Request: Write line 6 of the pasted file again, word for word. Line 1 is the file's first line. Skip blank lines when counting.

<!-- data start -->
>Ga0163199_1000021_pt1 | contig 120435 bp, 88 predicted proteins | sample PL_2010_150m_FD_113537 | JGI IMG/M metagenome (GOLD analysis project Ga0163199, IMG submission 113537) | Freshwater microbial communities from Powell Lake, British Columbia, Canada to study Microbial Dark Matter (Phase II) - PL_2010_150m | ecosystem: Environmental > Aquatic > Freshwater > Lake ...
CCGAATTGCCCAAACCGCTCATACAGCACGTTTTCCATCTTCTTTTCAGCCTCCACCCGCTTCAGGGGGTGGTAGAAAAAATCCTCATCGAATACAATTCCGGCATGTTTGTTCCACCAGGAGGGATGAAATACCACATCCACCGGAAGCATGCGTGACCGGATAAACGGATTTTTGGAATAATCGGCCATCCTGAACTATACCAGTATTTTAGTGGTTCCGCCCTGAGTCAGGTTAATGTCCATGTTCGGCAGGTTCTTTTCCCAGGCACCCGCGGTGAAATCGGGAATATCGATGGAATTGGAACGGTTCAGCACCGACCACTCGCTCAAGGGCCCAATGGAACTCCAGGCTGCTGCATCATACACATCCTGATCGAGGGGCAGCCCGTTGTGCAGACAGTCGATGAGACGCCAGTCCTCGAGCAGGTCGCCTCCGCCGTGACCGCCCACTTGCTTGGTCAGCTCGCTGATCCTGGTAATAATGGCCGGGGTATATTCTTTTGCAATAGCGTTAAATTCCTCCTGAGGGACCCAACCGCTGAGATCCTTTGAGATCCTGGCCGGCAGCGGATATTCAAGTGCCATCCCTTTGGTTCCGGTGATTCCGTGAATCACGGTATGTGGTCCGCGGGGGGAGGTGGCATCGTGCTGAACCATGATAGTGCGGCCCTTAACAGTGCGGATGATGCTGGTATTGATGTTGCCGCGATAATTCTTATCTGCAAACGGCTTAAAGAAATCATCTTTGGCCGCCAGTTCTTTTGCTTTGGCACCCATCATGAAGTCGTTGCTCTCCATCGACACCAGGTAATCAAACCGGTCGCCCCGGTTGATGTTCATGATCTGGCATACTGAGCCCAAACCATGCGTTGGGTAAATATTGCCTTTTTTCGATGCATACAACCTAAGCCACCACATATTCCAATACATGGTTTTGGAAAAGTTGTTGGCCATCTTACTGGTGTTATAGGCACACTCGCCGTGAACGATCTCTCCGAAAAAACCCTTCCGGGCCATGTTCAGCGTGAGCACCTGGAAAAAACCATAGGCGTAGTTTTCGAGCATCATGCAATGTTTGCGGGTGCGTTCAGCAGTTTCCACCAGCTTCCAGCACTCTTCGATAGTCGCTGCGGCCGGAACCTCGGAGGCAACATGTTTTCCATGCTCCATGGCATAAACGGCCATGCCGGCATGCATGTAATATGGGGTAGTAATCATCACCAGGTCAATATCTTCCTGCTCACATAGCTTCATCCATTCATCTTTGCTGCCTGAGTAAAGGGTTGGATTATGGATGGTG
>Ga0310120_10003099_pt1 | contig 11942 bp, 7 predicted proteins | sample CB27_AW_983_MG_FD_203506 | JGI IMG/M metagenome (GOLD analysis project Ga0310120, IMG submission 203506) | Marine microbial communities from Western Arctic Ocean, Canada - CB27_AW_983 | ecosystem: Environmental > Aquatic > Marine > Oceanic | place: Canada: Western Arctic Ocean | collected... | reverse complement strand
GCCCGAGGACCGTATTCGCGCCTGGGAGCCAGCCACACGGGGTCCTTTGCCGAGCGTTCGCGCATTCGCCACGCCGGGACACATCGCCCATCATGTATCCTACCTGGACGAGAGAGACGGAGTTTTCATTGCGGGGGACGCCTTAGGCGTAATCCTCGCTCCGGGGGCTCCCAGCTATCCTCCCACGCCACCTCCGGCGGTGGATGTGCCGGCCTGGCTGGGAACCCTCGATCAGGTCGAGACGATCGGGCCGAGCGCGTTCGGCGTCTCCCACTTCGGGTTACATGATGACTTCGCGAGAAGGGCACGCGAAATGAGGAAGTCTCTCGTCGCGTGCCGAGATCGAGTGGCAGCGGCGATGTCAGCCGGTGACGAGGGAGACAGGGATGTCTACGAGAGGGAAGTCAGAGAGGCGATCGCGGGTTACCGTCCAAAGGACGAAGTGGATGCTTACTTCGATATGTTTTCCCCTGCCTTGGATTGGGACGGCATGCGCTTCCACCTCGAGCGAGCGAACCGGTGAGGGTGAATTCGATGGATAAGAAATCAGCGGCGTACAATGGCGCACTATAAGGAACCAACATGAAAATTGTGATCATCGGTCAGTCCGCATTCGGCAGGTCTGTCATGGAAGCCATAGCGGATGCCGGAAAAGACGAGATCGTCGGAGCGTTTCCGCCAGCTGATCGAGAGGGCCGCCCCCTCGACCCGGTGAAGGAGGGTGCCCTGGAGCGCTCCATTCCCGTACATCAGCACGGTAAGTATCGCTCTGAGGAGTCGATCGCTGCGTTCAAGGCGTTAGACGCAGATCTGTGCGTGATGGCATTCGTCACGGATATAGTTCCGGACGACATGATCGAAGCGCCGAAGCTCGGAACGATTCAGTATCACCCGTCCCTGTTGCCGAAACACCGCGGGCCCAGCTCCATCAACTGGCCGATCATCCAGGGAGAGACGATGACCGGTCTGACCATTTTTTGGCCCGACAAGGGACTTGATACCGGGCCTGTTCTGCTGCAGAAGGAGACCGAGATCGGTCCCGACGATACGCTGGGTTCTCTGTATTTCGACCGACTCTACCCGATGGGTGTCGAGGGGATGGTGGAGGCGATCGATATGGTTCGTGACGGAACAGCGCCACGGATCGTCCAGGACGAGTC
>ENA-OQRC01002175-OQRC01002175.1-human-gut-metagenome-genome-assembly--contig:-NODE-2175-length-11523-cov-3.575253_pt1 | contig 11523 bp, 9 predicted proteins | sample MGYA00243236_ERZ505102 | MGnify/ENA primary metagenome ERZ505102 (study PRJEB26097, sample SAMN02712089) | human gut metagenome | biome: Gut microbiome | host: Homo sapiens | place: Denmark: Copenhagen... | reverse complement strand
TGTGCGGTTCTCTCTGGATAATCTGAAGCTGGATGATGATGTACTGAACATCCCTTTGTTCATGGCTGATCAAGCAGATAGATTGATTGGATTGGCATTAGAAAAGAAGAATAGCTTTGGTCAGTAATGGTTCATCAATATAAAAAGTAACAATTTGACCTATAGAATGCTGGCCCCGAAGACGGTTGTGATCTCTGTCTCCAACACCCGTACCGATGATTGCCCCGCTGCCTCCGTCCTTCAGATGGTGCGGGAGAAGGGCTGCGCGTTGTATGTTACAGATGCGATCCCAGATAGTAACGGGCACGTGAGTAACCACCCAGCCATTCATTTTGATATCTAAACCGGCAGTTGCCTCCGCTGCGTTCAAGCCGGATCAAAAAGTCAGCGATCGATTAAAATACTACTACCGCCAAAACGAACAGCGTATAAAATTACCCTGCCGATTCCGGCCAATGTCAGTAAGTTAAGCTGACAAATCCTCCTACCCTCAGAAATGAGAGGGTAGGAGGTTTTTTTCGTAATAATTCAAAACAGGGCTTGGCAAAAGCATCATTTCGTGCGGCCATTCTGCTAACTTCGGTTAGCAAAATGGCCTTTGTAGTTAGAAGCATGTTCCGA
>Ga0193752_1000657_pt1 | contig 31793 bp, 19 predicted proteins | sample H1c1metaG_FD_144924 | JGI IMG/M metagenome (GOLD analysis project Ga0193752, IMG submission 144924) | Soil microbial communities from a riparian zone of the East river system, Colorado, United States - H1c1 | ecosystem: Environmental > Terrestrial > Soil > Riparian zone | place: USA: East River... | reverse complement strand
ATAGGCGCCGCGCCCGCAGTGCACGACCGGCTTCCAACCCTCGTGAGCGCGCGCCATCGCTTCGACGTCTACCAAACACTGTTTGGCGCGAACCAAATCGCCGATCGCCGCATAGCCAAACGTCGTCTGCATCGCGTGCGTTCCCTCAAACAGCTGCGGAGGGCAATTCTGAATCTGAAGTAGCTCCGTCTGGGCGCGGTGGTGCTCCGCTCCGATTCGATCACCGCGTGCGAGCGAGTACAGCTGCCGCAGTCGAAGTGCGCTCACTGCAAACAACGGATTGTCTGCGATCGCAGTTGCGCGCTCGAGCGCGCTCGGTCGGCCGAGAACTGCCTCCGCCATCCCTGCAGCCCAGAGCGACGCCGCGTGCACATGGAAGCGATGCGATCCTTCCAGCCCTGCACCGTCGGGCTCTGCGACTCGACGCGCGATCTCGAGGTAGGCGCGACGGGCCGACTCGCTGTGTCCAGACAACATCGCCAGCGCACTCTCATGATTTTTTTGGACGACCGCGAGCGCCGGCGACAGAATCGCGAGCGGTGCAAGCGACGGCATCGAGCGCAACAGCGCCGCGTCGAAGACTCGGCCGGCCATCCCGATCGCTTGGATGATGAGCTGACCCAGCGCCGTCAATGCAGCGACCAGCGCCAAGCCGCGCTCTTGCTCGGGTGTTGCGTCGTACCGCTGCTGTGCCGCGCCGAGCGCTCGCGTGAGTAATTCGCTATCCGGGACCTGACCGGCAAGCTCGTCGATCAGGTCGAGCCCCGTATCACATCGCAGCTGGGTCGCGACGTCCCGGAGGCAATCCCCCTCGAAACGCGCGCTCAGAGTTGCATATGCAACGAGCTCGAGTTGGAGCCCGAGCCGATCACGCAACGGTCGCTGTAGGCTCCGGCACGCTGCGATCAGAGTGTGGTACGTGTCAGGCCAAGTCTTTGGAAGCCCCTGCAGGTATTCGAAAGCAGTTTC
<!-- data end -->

TGTGCGGTTCTCTCTGGATAATCTGAAGCTGGATGATGATGTACTGAACATCCCTTTGTTCATGGCTGATCAAGCAGATAGATTGATTGGATTGGCATTAGAAAAGAAGAATAGCTTTGGTCAGTAATGGTTCATCAATATAAAAAGTAACAATTTGACCTATAGAATGCTGGCCCCGAAGACGGTTGTGATCTCTGTCTCCAACACCCGTACCGATGATTGCCCCGCTGCCTCCGTCCTTCAGATGGTGCGGGAGAAGGGCTGCGCGTTGTATGTTACAGATGCGATCCCAGATAGTAACGGGCACGTGAGTAACCACCCAGCCATTCATTTTGATATCTAAACCGGCAGTTGCCTCCGCTGCGTTCAAGCCGGATCAAAAAGTCAGCGATCGATTAAAATACTACTACCGCCAAAACGAACAGCGTATAAAATTACCCTGCCGATTCCGGCCAATGTCAGTAAGTTAAGCTGACAAATCCTCCTACCCTCAGAAATGAGAGGGTAGGAGGTTTTTTTCGTAATAATTCAAAACAGGGCTTGGCAAAAGCATCATTTCGTGCGGCCATTCTGCTAACTTCGGTTAGCAAAATGGCCTTTGTAGTTAGAAGCATGTTCCGA